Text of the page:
All hail the maple family
EAGLE COUNTY – Every year, Amur maple gets a well-deserved plug here. This tough little deciduous tree from northeastern Asia is a top choice for anything you would want a small tree for. Among maples, and trees in general, it has one of the nicest green colors around. The red twigs and stems catch your eye when you get close. The samaras (maple wing seeds) are also red-tinged. The kicker is the fall color. Amur (ginnala) maples generally have bright red, orange and sometime yellow tones in the fall, depending on individual or variety.
However, some individuals have more subtle autumn tones. A good idea when buying them is to shop when they have started changing color later in the season. Each can differ some in fall color, as the species varies. Some are more muted, and others approach scarlet when they hit their fall turn. “Flame” is a hybrid that is reliably colorful in autumn, and there are some other named varieties on the market. The species Acer ginnala can provide fantastic examples, too.Ginnala maples have a tendency to be multi-trunked, and are more toward a shrub in form, yet still growing to small tree size. They are often pruned to a single trunk when young. Either way, they grow into a nice, shapely form.There is also a dwarf Amur maple. It is available in more than one variety, and is a fine choice for a shrub. Common varieties are usually from 4 to 6 feet tall and wide, but there are smaller ones out there, though they are harder to find. There are some dwarf Amurs growing in Vail, and they seem to be quite hardy here.In the maple family, the other maples that perform here turn yellow in the fall. They’re also larger trees. The group of red maples we associate with other parts of the country don’t make it in most of this county. This smaller gem is an exception. It is hardy through Vail, and tolerates some soil alkalinity.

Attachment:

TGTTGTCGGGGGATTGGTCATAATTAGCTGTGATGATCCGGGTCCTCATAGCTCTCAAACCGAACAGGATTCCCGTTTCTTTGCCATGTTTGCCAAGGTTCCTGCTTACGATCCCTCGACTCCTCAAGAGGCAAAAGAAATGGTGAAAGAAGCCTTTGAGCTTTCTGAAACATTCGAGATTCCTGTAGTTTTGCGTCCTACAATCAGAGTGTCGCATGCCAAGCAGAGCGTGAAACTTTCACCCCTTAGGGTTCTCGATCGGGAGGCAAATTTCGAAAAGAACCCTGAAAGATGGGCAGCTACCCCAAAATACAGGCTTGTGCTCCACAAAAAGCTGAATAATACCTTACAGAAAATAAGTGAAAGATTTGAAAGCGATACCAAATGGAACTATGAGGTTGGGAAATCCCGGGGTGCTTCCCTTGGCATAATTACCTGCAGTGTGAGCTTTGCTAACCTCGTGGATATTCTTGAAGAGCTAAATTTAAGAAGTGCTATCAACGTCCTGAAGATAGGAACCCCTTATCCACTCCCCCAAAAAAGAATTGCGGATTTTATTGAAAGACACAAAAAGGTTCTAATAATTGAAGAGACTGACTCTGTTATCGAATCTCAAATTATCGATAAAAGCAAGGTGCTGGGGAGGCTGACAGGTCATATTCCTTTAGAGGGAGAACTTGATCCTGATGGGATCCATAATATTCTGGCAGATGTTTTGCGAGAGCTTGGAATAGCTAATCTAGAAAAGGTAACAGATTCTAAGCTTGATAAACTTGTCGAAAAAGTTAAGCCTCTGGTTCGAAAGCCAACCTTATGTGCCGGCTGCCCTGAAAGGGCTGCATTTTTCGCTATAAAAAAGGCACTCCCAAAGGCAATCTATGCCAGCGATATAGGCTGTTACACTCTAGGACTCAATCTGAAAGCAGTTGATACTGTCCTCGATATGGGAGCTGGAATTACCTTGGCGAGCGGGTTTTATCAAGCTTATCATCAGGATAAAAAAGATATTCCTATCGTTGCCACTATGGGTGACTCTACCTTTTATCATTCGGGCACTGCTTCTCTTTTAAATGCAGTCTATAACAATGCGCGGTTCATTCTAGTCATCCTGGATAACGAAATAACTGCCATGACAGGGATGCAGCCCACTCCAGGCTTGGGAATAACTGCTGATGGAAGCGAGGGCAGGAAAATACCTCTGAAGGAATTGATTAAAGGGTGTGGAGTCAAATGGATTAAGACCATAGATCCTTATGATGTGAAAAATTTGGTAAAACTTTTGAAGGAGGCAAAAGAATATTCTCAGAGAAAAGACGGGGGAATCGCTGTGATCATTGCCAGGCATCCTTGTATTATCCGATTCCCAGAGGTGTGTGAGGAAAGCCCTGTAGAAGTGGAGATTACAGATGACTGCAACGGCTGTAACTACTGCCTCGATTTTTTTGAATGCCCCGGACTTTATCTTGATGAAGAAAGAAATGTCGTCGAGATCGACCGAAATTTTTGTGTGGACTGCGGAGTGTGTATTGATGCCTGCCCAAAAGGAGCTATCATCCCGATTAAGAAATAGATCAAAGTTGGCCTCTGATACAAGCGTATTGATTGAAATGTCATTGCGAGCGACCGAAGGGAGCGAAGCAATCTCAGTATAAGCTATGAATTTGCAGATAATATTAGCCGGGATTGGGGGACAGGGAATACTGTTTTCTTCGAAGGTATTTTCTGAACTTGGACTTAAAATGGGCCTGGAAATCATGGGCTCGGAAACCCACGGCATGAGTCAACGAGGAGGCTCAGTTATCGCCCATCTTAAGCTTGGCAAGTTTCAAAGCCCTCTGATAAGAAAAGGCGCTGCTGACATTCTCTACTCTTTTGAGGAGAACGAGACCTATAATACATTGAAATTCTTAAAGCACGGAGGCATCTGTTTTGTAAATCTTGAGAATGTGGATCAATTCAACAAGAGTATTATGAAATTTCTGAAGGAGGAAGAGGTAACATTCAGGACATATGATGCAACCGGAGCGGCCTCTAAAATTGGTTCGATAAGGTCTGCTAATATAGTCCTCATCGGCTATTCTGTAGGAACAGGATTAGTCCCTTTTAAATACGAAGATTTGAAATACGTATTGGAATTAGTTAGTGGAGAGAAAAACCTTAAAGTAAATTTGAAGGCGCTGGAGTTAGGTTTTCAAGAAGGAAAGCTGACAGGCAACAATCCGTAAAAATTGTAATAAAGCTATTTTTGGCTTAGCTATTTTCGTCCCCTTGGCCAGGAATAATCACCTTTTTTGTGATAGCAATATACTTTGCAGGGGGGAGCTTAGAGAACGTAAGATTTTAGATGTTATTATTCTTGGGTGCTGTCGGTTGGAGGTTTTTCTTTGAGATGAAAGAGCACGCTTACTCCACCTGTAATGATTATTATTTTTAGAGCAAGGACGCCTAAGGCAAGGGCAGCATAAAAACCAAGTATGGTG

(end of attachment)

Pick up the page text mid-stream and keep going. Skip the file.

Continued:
I suppose the reason you hardly see Amur maple’s fraternal twin, Tatarian maple, around here is simply that it tends to turn yellow in the fall instead of Amur reds. It does vary into some reds and oranges, too, but this is not frequent. It also interbreeds with Amur, hence some interesting hybrids. It also makes a good small tree for this area, but given the beauty of Amur maple in the fall, I’d go Ginnala instead of Tataricum.Once established, Amurs do fine with a little supplemental water. There is a lone planting in Avon where the irrigation to the tree was shut off, and it has survived on what Ma Mature has provided. The drought stress and damage is obvious, but is alive, not dead, and it is in full sun adjacent to gravel. Back when it was watered (lightly), it thrived.Along with its visual features, it can be used for more than one function. A multi-trunk can grow into a large screen, and a trained single-trunk specimen can be grown to a nice overhead canopy in time. Pretty much everywhere I have researched this tree, I read that it grows to 20 feet. Up here, this is probably close for a trunked tree form, and shrub-trees around here seem to range from 10 to about 15 feet. I have seen a mature specimen in Fort Collins that exceeded 26 feet in height, and close to that in spread.
In talking to property owners and landscapers, all seem quite happy with this most refreshing of maples. Me too.M.G. Gallagher writes a column on gardening and landscaping for the Daily. Vail colorado